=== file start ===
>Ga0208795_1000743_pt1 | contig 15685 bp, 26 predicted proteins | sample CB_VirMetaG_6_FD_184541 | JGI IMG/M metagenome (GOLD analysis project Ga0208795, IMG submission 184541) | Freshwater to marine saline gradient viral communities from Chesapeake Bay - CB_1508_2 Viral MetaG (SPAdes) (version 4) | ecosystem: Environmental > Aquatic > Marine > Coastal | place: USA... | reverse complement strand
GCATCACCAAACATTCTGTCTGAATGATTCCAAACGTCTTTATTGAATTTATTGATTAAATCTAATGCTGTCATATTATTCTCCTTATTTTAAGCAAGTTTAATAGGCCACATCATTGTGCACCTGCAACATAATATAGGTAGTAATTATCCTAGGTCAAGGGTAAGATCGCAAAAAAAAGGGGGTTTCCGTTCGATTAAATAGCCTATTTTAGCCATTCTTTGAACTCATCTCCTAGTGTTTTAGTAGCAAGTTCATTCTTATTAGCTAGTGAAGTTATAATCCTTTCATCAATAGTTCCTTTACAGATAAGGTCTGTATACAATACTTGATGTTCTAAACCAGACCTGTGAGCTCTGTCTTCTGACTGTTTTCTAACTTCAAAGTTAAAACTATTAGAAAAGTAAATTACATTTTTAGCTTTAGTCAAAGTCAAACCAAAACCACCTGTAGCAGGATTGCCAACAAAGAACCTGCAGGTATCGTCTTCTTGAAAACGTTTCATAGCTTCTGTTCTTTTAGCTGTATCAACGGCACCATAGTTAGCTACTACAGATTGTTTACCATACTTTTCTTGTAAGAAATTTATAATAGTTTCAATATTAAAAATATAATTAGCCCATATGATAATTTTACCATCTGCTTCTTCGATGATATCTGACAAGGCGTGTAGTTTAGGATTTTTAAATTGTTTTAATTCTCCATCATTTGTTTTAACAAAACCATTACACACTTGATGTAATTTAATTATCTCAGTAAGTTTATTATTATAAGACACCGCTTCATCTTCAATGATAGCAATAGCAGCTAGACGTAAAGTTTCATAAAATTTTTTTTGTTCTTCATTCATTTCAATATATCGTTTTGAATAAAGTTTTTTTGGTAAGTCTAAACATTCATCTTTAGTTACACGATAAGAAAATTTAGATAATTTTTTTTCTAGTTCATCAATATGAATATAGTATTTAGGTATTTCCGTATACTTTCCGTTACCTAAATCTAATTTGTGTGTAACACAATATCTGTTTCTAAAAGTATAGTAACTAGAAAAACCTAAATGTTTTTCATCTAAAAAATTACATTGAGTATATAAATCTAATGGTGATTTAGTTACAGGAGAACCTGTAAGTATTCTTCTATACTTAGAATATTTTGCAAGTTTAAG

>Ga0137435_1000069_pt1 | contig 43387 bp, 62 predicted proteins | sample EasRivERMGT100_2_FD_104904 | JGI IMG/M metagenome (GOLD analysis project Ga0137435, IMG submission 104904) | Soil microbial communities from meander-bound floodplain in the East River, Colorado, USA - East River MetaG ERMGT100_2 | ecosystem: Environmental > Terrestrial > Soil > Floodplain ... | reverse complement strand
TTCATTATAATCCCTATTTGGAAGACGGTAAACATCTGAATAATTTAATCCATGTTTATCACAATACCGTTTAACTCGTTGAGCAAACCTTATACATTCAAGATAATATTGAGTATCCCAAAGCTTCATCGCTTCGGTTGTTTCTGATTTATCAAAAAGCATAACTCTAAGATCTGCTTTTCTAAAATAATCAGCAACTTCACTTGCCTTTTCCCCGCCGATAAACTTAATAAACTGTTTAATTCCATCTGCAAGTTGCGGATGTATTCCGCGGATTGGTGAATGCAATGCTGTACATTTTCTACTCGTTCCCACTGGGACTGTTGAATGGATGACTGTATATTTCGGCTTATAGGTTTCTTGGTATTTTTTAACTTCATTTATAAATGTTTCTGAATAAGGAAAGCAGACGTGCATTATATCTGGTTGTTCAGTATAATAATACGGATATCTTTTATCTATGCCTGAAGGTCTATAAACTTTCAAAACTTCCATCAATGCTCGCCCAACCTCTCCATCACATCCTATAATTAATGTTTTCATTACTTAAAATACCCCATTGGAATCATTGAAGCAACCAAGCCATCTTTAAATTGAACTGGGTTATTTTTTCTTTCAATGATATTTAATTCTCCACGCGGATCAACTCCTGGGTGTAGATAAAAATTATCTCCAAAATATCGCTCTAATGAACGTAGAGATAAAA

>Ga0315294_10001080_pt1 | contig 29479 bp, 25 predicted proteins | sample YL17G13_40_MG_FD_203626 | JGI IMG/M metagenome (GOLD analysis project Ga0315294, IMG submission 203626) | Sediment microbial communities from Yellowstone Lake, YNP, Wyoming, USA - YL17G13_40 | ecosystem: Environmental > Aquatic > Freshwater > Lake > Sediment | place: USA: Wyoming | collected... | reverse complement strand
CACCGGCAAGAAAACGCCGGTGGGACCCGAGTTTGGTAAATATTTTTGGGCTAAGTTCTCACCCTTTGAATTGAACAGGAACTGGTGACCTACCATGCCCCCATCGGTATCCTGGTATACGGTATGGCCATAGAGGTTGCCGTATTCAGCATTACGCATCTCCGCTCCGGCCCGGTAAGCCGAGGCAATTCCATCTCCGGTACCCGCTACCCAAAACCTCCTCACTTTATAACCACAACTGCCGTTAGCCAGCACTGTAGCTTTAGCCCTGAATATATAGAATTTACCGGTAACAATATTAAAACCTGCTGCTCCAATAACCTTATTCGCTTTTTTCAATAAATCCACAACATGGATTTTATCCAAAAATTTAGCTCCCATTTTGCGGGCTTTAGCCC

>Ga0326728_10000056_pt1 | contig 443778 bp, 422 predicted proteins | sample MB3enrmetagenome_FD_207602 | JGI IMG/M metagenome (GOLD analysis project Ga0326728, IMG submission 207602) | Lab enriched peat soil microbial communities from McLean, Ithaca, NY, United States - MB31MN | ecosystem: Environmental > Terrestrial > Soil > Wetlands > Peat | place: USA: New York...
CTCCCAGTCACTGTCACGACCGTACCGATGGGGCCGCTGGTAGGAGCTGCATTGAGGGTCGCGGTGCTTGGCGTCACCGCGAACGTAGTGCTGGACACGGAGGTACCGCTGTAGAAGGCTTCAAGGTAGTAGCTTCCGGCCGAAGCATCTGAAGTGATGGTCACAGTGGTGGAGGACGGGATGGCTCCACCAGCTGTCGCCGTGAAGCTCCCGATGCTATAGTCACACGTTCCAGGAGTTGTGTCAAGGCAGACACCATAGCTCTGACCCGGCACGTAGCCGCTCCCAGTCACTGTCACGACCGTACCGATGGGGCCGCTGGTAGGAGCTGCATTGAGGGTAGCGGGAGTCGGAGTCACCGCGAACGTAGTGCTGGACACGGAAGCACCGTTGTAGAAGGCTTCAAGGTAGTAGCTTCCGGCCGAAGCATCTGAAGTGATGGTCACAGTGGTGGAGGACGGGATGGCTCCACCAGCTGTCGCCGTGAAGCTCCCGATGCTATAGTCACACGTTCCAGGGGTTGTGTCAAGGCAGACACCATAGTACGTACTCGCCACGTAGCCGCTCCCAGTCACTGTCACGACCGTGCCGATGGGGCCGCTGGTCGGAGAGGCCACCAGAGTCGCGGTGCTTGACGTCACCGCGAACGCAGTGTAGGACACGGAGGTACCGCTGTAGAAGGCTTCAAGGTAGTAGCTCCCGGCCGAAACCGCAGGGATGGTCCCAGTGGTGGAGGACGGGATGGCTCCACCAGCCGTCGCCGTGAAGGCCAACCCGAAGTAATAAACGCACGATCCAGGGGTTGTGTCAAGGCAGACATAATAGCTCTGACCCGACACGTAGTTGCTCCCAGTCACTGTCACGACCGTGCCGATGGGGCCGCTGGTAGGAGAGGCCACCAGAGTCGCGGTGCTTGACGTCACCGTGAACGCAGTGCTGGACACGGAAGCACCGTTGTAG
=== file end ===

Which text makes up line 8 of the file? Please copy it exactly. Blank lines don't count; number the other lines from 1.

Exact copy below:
CTCCCAGTCACTGTCACGACCGTACCGATGGGGCCGCTGGTAGGAGCTGCATTGAGGGTCGCGGTGCTTGGCGTCACCGCGAACGTAGTGCTGGACACGGAGGTACCGCTGTAGAAGGCTTCAAGGTAGTAGCTTCCGGCCGAAGCATCTGAAGTGATGGTCACAGTGGTGGAGGACGGGATGGCTCCACCAGCTGTCGCCGTGAAGCTCCCGATGCTATAGTCACACGTTCCAGGAGTTGTGTCAAGGCAGACACCATAGCTCTGACCCGGCACGTAGCCGCTCCCAGTCACTGTCACGACCGTACCGATGGGGCCGCTGGTAGGAGCTGCATTGAGGGTAGCGGGAGTCGGAGTCACCGCGAACGTAGTGCTGGACACGGAAGCACCGTTGTAGAAGGCTTCAAGGTAGTAGCTTCCGGCCGAAGCATCTGAAGTGATGGTCACAGTGGTGGAGGACGGGATGGCTCCACCAGCTGTCGCCGTGAAGCTCCCGATGCTATAGTCACACGTTCCAGGGGTTGTGTCAAGGCAGACACCATAGTACGTACTCGCCACGTAGCCGCTCCCAGTCACTGTCACGACCGTGCCGATGGGGCCGCTGGTCGGAGAGGCCACCAGAGTCGCGGTGCTTGACGTCACCGCGAACGCAGTGTAGGACACGGAGGTACCGCTGTAGAAGGCTTCAAGGTAGTAGCTCCCGGCCGAAACCGCAGGGATGGTCCCAGTGGTGGAGGACGGGATGGCTCCACCAGCCGTCGCCGTGAAGGCCAACCCGAAGTAATAAACGCACGATCCAGGGGTTGTGTCAAGGCAGACATAATAGCTCTGACCCGACACGTAGTTGCTCCCAGTCACTGTCACGACCGTGCCGATGGGGCCGCTGGTAGGAGAGGCCACCAGAGTCGCGGTGCTTGACGTCACCGTGAACGCAGTGCTGGACACGGAAGCACCGTTGTAG